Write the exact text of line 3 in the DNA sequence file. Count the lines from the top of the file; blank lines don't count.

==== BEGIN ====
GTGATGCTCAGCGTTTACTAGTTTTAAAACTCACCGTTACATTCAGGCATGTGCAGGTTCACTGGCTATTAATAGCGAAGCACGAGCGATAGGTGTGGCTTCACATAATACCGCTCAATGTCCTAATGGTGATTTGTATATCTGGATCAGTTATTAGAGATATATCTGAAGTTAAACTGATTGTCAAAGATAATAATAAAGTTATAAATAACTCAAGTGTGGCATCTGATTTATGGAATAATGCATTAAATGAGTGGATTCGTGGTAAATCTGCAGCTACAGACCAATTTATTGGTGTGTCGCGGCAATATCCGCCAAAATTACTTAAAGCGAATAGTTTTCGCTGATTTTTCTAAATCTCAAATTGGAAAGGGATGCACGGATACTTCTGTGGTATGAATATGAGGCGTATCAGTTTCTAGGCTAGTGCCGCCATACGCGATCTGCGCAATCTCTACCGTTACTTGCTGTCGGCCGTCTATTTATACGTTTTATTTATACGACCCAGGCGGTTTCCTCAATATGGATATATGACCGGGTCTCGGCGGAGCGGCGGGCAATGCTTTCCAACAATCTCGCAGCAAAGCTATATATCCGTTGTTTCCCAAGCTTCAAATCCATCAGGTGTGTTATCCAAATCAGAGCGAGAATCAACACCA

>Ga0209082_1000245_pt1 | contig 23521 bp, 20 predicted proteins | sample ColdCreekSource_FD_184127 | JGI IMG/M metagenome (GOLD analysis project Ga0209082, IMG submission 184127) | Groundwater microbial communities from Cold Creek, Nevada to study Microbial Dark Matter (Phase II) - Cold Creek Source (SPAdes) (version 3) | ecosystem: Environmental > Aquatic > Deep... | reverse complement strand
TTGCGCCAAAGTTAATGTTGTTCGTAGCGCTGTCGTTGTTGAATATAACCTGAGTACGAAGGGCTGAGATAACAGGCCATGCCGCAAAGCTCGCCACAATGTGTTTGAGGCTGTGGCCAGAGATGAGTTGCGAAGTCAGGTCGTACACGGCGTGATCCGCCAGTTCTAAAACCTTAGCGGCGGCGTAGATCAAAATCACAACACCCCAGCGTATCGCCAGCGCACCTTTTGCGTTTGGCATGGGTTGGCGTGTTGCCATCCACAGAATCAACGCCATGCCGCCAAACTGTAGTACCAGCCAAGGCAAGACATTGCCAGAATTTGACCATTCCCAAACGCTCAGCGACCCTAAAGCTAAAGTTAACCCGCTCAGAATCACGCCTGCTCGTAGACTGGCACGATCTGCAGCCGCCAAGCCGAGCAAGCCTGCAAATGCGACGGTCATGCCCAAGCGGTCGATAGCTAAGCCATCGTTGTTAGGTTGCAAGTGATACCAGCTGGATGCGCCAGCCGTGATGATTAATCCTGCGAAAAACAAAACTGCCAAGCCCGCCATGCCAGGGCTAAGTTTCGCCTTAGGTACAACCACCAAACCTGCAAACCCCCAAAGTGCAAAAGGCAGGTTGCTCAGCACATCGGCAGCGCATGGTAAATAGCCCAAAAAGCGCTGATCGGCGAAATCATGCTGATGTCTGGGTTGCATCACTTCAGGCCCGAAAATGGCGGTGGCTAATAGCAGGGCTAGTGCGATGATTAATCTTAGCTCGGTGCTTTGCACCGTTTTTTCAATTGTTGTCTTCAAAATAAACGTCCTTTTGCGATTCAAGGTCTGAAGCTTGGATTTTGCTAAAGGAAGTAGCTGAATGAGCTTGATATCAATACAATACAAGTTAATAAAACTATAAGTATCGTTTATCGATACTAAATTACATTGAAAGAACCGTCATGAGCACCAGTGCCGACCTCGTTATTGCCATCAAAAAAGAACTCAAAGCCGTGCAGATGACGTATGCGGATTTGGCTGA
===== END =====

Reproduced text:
TTGCGCCAAAGTTAATGTTGTTCGTAGCGCTGTCGTTGTTGAATATAACCTGAGTACGAAGGGCTGAGATAACAGGCCATGCCGCAAAGCTCGCCACAATGTGTTTGAGGCTGTGGCCAGAGATGAGTTGCGAAGTCAGGTCGTACACGGCGTGATCCGCCAGTTCTAAAACCTTAGCGGCGGCGTAGATCAAAATCACAACACCCCAGCGTATCGCCAGCGCACCTTTTGCGTTTGGCATGGGTTGGCGTGTTGCCATCCACAGAATCAACGCCATGCCGCCAAACTGTAGTACCAGCCAAGGCAAGACATTGCCAGAATTTGACCATTCCCAAACGCTCAGCGACCCTAAAGCTAAAGTTAACCCGCTCAGAATCACGCCTGCTCGTAGACTGGCACGATCTGCAGCCGCCAAGCCGAGCAAGCCTGCAAATGCGACGGTCATGCCCAAGCGGTCGATAGCTAAGCCATCGTTGTTAGGTTGCAAGTGATACCAGCTGGATGCGCCAGCCGTGATGATTAATCCTGCGAAAAACAAAACTGCCAAGCCCGCCATGCCAGGGCTAAGTTTCGCCTTAGGTACAACCACCAAACCTGCAAACCCCCAAAGTGCAAAAGGCAGGTTGCTCAGCACATCGGCAGCGCATGGTAAATAGCCCAAAAAGCGCTGATCGGCGAAATCATGCTGATGTCTGGGTTGCATCACTTCAGGCCCGAAAATGGCGGTGGCTAATAGCAGGGCTAGTGCGATGATTAATCTTAGCTCGGTGCTTTGCACCGTTTTTTCAATTGTTGTCTTCAAAATAAACGTCCTTTTGCGATTCAAGGTCTGAAGCTTGGATTTTGCTAAAGGAAGTAGCTGAATGAGCTTGATATCAATACAATACAAGTTAATAAAACTATAAGTATCGTTTATCGATACTAAATTACATTGAAAGAACCGTCATGAGCACCAGTGCCGACCTCGTTATTGCCATCAAAAAAGAACTCAAAGCCGTGCAGATGACGTATGCGGATTTGGCTGA